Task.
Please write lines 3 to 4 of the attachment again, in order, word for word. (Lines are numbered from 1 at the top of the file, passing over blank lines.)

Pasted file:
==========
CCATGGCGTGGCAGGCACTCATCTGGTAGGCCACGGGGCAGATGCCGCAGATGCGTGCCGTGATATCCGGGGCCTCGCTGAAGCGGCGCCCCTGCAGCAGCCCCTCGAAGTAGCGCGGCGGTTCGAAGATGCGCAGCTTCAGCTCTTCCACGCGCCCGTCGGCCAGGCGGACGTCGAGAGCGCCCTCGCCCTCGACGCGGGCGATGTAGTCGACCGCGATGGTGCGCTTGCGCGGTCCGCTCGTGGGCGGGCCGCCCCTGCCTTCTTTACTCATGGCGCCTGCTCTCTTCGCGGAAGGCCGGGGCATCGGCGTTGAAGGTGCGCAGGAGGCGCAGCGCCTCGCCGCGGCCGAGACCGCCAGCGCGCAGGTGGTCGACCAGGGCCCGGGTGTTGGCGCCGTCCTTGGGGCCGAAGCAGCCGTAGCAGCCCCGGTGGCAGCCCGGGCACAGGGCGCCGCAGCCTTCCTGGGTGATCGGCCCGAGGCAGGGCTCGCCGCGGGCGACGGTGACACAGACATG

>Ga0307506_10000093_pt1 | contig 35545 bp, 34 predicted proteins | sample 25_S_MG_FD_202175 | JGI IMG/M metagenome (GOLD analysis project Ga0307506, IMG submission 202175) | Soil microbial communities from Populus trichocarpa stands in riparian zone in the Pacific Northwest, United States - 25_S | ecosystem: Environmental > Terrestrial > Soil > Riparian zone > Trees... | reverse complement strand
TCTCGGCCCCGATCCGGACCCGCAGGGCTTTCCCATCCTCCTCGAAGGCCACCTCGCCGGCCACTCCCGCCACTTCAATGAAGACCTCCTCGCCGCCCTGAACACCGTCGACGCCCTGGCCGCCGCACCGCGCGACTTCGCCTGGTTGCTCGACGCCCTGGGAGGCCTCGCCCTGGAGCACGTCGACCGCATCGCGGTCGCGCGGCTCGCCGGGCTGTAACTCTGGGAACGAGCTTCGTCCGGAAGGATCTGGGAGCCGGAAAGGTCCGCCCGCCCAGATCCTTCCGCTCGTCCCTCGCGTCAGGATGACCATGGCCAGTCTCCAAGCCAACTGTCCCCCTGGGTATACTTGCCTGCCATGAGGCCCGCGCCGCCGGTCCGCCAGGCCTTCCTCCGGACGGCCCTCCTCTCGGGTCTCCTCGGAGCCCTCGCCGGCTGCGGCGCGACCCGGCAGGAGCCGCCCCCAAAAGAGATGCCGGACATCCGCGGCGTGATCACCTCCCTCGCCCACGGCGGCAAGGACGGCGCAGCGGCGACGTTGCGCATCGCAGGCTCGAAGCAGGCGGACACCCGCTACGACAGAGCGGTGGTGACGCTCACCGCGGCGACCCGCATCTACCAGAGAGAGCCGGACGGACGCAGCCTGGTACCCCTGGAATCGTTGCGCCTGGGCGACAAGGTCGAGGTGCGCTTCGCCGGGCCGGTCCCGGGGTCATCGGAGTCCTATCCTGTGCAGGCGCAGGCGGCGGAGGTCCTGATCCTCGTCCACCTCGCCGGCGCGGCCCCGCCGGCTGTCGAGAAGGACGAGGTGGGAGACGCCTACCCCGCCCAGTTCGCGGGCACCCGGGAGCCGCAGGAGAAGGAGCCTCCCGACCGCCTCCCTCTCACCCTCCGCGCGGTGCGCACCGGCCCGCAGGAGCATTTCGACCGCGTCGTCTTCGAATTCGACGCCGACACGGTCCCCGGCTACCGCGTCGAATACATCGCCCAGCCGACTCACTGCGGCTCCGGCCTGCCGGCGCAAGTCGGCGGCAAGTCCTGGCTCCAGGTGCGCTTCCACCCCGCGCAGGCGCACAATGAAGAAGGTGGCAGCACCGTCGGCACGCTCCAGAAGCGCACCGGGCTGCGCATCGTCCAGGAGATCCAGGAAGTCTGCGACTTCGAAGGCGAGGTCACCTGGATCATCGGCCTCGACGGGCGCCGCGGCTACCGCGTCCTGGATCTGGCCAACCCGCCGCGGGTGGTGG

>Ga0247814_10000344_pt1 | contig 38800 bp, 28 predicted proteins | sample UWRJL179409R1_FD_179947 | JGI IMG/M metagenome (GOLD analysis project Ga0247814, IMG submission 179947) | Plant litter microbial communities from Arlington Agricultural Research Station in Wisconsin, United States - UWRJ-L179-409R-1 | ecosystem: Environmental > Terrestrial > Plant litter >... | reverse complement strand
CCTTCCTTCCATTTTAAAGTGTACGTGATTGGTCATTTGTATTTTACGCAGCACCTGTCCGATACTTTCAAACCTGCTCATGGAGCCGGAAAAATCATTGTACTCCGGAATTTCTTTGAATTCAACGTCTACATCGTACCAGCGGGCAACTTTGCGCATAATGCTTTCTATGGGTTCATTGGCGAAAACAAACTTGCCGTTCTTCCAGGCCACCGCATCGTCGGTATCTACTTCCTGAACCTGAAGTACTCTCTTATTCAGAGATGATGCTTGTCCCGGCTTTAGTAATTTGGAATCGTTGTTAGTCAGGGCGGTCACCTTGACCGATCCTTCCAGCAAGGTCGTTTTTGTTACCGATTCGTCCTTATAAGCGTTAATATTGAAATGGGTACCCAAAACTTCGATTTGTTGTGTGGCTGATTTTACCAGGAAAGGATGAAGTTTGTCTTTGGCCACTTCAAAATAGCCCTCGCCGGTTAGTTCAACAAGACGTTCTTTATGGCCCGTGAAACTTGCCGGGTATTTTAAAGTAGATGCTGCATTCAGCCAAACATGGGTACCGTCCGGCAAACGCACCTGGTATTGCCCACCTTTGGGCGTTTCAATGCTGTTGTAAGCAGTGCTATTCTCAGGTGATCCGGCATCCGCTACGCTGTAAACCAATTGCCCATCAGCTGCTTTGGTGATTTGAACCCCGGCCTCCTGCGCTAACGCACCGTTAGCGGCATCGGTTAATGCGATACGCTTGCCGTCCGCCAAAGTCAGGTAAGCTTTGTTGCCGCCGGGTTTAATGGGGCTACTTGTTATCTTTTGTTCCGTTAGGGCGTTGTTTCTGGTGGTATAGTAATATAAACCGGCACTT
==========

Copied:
TCTCGGCCCCGATCCGGACCCGCAGGGCTTTCCCATCCTCCTCGAAGGCCACCTCGCCGGCCACTCCCGCCACTTCAATGAAGACCTCCTCGCCGCCCTGAACACCGTCGACGCCCTGGCCGCCGCACCGCGCGACTTCGCCTGGTTGCTCGACGCCCTGGGAGGCCTCGCCCTGGAGCACGTCGACCGCATCGCGGTCGCGCGGCTCGCCGGGCTGTAACTCTGGGAACGAGCTTCGTCCGGAAGGATCTGGGAGCCGGAAAGGTCCGCCCGCCCAGATCCTTCCGCTCGTCCCTCGCGTCAGGATGACCATGGCCAGTCTCCAAGCCAACTGTCCCCCTGGGTATACTTGCCTGCCATGAGGCCCGCGCCGCCGGTCCGCCAGGCCTTCCTCCGGACGGCCCTCCTCTCGGGTCTCCTCGGAGCCCTCGCCGGCTGCGGCGCGACCCGGCAGGAGCCGCCCCCAAAAGAGATGCCGGACATCCGCGGCGTGATCACCTCCCTCGCCCACGGCGGCAAGGACGGCGCAGCGGCGACGTTGCGCATCGCAGGCTCGAAGCAGGCGGACACCCGCTACGACAGAGCGGTGGTGACGCTCACCGCGGCGACCCGCATCTACCAGAGAGAGCCGGACGGACGCAGCCTGGTACCCCTGGAATCGTTGCGCCTGGGCGACAAGGTCGAGGTGCGCTTCGCCGGGCCGGTCCCGGGGTCATCGGAGTCCTATCCTGTGCAGGCGCAGGCGGCGGAGGTCCTGATCCTCGTCCACCTCGCCGGCGCGGCCCCGCCGGCTGTCGAGAAGGACGAGGTGGGAGACGCCTACCCCGCCCAGTTCGCGGGCACCCGGGAGCCGCAGGAGAAGGAGCCTCCCGACCGCCTCCCTCTCACCCTCCGCGCGGTGCGCACCGGCCCGCAGGAGCATTTCGACCGCGTCGTCTTCGAATTCGACGCCGACACGGTCCCCGGCTACCGCGTCGAATACATCGCCCAGCCGACTCACTGCGGCTCCGGCCTGCCGGCGCAAGTCGGCGGCAAGTCCTGGCTCCAGGTGCGCTTCCACCCCGCGCAGGCGCACAATGAAGAAGGTGGCAGCACCGTCGGCACGCTCCAGAAGCGCACCGGGCTGCGCATCGTCCAGGAGATCCAGGAAGTCTGCGACTTCGAAGGCGAGGTCACCTGGATCATCGGCCTCGACGGGCGCCGCGGCTACCGCGTCCTGGATCTGGCCAACCCGCCGCGGGTGGTGG

>Ga0247814_10000344_pt1 | contig 38800 bp, 28 predicted proteins | sample UWRJL179409R1_FD_179947 | JGI IMG/M metagenome (GOLD analysis project Ga0247814, IMG submission 179947) | Plant litter microbial communities from Arlington Agricultural Research Station in Wisconsin, United States - UWRJ-L179-409R-1 | ecosystem: Environmental > Terrestrial > Plant litter >... | reverse complement strand